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Chapter 20. Accessibility

Chapter 20. Accessibility

Back when computers were entirely text-based, people with physical disabilities could use them without much difficulty. Blind people could use screen-reading software that translated the text on the screen into a synthesized voice; then they could simply type their response on the keyboard. People with motor impairments could use alternative input devices to type characters. And for the hearing-impaired, a text-based interface presented no barrier at all.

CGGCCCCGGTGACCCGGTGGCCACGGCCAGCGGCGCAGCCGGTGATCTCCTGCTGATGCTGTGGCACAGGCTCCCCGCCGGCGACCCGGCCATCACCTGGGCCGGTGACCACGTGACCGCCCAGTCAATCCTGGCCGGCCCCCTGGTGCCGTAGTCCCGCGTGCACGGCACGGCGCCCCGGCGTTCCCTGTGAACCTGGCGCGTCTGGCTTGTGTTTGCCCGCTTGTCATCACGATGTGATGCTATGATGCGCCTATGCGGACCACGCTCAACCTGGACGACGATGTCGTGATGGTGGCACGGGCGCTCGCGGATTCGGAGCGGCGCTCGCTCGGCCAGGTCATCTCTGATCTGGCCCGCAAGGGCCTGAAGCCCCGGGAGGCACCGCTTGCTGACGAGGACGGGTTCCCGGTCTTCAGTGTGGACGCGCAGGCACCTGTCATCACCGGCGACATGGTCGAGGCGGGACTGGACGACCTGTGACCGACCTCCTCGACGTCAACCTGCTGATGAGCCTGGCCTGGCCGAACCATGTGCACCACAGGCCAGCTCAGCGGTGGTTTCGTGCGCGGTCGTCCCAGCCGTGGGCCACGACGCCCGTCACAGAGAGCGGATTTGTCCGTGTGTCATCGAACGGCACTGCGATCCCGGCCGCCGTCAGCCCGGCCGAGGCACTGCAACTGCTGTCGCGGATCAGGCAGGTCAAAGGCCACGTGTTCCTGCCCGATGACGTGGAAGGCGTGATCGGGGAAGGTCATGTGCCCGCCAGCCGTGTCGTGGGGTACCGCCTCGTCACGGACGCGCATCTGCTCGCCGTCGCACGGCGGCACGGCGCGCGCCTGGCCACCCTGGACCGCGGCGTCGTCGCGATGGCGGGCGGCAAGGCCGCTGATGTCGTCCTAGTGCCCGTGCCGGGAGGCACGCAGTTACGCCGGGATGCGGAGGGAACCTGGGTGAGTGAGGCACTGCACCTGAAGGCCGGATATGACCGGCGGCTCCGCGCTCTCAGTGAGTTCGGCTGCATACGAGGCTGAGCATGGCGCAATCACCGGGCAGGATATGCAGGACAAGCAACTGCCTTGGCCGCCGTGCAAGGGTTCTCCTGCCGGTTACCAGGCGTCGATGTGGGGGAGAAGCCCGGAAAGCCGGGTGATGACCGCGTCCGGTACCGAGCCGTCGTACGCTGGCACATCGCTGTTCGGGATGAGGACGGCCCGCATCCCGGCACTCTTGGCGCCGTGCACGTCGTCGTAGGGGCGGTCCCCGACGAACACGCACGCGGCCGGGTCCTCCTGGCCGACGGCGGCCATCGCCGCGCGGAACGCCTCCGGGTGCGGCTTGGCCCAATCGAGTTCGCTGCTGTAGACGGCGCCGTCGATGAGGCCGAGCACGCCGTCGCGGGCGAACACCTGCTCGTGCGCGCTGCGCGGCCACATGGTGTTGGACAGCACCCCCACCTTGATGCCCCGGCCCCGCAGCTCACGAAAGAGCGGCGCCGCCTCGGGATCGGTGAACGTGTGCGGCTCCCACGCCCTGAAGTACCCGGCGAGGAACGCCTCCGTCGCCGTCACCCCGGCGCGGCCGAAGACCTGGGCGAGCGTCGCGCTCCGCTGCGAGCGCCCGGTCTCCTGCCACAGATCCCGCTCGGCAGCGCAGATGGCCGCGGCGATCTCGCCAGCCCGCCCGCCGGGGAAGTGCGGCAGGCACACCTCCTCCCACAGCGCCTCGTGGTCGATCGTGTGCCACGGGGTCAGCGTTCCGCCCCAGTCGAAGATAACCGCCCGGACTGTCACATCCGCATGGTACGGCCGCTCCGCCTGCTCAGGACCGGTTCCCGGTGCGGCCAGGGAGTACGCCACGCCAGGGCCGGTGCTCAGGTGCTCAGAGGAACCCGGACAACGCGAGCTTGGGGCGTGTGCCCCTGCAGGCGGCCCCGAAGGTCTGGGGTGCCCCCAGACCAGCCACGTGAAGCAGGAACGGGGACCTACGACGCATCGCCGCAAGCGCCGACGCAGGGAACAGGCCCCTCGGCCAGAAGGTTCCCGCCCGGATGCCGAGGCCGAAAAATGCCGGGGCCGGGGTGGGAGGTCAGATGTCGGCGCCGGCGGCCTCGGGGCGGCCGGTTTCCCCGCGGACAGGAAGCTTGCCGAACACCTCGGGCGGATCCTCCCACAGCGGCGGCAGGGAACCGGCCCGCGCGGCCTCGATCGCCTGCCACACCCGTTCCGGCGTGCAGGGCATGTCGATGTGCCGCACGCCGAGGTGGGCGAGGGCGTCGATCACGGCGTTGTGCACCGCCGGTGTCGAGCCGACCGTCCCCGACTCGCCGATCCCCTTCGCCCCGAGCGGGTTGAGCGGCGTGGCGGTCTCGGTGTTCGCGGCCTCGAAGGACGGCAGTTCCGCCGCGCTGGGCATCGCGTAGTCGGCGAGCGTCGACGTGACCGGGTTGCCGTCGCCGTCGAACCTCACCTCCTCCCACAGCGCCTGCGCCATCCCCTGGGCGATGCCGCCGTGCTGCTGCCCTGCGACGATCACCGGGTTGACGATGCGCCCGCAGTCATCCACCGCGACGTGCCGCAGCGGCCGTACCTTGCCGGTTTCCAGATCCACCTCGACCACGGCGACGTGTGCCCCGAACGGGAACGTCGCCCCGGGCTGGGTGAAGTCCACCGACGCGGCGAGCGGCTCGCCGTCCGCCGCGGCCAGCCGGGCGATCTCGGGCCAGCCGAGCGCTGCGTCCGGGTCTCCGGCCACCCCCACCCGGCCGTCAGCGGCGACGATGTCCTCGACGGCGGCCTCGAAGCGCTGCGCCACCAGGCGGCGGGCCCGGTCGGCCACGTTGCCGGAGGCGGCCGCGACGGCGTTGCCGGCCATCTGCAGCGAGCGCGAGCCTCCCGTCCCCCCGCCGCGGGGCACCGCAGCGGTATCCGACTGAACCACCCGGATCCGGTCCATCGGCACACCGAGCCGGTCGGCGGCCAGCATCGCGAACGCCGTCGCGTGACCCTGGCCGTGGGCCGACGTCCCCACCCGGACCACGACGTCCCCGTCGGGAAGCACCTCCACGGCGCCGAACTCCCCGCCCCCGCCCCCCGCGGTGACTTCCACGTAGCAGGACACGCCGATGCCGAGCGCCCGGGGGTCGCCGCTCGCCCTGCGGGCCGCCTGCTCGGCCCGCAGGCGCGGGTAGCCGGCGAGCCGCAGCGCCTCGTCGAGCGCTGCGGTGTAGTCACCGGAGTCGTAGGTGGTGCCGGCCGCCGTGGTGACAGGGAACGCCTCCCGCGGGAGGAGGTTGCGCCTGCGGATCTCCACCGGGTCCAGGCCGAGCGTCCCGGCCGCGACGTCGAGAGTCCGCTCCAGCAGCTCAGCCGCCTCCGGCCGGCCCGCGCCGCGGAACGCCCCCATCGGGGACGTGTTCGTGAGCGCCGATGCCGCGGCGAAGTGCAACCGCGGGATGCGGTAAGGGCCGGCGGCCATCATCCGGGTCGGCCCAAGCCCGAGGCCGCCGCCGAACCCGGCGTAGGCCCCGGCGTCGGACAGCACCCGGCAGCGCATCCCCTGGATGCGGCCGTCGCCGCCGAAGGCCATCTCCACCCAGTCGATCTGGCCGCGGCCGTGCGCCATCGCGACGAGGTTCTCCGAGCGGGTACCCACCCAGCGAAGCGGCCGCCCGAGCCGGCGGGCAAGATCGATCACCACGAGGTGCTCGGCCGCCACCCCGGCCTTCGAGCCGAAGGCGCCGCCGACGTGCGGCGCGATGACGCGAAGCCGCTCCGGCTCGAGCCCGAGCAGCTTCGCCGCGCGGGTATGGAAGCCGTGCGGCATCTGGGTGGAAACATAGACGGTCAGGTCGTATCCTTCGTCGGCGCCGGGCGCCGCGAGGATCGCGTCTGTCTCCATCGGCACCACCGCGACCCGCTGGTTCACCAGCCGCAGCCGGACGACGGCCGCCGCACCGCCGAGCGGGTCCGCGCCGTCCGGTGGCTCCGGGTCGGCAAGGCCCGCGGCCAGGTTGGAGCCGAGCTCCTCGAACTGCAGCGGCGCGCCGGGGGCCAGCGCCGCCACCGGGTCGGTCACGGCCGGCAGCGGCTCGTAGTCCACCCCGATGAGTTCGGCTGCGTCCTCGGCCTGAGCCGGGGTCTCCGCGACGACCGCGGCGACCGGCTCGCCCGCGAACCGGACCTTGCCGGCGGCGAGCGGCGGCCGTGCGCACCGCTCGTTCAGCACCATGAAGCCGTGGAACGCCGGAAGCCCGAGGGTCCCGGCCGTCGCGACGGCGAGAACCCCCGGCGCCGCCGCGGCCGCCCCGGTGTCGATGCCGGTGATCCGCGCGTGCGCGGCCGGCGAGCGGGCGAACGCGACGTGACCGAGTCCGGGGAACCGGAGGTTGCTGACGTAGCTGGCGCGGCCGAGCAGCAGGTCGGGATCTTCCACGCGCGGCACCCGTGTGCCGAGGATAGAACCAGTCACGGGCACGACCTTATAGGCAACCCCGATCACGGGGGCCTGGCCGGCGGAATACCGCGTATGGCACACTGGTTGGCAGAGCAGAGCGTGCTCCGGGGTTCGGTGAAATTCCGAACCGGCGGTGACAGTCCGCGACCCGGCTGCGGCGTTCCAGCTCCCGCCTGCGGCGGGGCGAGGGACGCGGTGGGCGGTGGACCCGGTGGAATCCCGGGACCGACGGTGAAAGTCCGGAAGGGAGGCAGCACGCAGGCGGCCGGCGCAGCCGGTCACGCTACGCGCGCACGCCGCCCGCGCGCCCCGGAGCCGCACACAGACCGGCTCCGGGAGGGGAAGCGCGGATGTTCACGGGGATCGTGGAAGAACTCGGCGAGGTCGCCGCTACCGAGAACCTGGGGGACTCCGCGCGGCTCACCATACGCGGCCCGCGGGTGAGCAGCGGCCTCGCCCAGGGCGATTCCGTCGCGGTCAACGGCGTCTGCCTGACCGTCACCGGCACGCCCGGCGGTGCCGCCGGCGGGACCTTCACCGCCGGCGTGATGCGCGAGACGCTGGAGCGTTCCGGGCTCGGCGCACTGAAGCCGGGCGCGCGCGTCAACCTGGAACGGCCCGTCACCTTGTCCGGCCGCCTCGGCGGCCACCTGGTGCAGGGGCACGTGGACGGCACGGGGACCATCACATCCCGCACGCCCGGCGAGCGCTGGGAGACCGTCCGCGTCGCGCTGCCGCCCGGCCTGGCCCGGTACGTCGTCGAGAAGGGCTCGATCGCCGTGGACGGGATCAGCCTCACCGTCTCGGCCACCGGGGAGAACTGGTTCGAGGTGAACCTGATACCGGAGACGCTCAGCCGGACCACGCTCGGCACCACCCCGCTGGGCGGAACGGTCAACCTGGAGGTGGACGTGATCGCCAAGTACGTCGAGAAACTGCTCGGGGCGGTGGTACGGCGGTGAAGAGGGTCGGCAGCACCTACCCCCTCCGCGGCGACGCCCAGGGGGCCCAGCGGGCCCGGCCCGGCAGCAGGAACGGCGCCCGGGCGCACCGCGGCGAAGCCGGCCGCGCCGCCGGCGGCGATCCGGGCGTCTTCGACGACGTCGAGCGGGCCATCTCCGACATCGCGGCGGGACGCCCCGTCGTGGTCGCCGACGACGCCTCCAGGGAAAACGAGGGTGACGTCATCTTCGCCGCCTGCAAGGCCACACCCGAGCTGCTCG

Ironically, many so-called user-friendly computer technology advances in the 1980s and 1990s made computers less accessible to people with disabilities. The mouse-based, point-and-click interface proved useless for visually impaired people who couldn’t see what they were supposed to click, and many motor-impaired people found that they couldn’t maneuver a mouse with the necessary precision. The introduction of streaming sound and video meant that a significant fraction of the audience was cut off from multimedia content: Blind people couldn’t see the video portion, and deaf people couldn’t hear the soundtrack.


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